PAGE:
When you install CentOS, cPanel recommend using an ext filesystem ext2, ext3, or ext4. If you are using CentOS 5.x with the ext4 filesystem, you will need to download and install the package mentioned in the Red Hat documentation.

When you install Red Hat Enterprise Linux (RHEL), cPanel recommend that you use an ext filesystem (ext2, ext3, or ext4).If you use Red Hat 5.x with the ext4 filesystem, you will need to download and install the package mentioned in the Red Hat documentation

Ext2 File System

Ext2 stands for second extended file system.
It was introduced in 1993. Developed by Rémy Card.
This was developed to overcome the limitation of the original ext file system.
Ext2 does not have journaling feature.
On flash drives, usb drives, ext2 is recommended, as it doesn’t need to do the over head of journaling.
Maximum individual file size can be from 16 GB to 2 TB
Overall ext2 file system size can be from 2 TB to 32 TB

Ext3 File System

Ext3 stands for third extended file system.
It was introduced in 2001. Developed by Stephen Tweedie.
Starting from Linux Kernel 2.4.15 ext3 was available.
The main benefit of ext3 is that it allows journaling.
Journaling has a dedicated area in the file system, where all the changes are tracked. This allows it to be more robust in preventing file corruption, particularly when write processes are interrupted unexpectedly.
Maximum individual file size can be from 16 GB to 2 TB
Overall ext3 file system size can be from 2 TB to 32 TB

The ext3 filesystem provides three options.

These are as follows:

writeback – greater speed at the price of limited data integrity. Allows old data to show up in files after a crash and relies on kernel’s standard writebacks to flush buffers.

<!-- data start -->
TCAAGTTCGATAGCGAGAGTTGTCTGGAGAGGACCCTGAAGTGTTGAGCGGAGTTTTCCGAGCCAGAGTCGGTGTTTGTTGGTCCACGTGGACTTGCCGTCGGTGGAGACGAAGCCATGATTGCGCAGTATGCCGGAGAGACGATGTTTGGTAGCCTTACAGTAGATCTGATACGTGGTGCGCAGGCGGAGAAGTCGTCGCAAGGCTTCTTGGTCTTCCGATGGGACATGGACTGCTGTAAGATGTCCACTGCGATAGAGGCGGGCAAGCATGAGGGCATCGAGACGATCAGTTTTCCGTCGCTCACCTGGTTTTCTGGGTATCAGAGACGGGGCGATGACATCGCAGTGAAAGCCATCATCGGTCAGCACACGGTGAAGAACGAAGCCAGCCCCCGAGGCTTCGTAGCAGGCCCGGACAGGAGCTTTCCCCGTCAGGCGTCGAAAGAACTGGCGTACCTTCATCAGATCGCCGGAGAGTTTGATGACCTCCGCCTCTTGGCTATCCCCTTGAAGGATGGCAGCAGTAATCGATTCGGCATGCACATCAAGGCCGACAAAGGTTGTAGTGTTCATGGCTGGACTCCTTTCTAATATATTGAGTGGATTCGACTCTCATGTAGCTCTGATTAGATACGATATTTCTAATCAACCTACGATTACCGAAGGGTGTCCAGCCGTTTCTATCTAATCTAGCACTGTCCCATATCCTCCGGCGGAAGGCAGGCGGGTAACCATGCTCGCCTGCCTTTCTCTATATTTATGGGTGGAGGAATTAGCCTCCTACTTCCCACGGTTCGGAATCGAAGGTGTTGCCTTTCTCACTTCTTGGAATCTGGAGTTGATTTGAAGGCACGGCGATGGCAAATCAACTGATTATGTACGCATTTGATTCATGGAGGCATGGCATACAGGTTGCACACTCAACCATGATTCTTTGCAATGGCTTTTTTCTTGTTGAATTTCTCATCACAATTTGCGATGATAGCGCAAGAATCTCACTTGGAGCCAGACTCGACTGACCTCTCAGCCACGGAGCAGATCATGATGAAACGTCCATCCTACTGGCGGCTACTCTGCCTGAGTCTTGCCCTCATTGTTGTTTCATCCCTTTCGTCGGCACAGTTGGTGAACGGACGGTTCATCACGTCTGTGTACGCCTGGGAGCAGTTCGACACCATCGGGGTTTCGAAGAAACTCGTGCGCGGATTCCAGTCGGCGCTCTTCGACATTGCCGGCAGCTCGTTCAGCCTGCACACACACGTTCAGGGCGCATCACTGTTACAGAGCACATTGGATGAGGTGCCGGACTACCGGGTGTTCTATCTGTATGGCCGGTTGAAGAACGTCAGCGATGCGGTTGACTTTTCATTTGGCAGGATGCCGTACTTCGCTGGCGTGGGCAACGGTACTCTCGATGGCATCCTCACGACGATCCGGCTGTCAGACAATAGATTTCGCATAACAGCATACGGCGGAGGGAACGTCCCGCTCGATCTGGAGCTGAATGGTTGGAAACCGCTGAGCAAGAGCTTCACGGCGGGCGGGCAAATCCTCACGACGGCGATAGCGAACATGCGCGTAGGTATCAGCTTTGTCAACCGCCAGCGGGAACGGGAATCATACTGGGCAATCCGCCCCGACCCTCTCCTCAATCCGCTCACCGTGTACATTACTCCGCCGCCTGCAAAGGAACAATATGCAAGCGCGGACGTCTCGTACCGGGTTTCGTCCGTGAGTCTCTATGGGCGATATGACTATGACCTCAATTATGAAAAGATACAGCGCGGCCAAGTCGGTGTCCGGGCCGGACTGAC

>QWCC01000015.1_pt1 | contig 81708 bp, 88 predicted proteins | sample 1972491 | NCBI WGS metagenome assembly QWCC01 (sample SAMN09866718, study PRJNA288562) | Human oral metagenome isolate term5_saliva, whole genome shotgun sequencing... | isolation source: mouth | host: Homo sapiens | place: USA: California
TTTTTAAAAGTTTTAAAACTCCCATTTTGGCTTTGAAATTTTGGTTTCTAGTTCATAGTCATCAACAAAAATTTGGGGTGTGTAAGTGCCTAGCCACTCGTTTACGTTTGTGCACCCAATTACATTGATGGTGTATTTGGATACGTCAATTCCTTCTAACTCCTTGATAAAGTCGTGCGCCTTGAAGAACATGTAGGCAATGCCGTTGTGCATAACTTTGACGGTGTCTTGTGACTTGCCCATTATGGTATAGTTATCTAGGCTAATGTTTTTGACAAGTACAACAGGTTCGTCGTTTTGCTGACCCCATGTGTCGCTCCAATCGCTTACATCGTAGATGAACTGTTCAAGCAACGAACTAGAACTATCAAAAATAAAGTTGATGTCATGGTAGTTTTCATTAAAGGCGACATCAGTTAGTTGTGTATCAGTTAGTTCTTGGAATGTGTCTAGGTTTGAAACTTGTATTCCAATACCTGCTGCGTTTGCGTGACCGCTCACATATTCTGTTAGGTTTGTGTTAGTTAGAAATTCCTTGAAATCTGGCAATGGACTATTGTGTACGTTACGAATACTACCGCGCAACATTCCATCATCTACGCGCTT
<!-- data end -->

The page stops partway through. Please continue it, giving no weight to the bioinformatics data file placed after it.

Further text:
ordered –  that the data is consistent with the file system; recently-written files will never show up with garbage contents after a crash at the cost of some speed.

journal – Journals all data requiring greater journal space and reduced performance. The most secure data retention policy.

Ext4 File System

Ext4 stands for fourth extended file system.
It was introduced in 2008.
Starting from Linux Kernel 2.6.19 ext4 was available.
Supports huge individual file size and overall file system size.
Maximum individual file size can be from 16 GB to 16 TB
Overall maximum ext4 file system size is 1 EB (exabyte). 1 EB = 1024 PB (petabyte). 1 PB = 1024 TB (terabyte).
Directory can contain a maximum of 64,000 subdirectories (as opposed to 32,000 in ext3)
You can also mount an existing ext3 fs as ext4 fs (without having to upgrade it).
Several other new features are introduced in ext4: multiblock allocation, delayed allocation, journal checksum. fast fsck, etc. All you need to know is that these new features have improved the performance and reliability of the filesystem when compared to ext3.
In ext4, you also have the option of turning the journaling feature “off”.

Please use this link to convert file systems to ext2 to ext3 or ext4.

http://www.thegeekstuff.com/2011/05/ext2-ext3-ext4/

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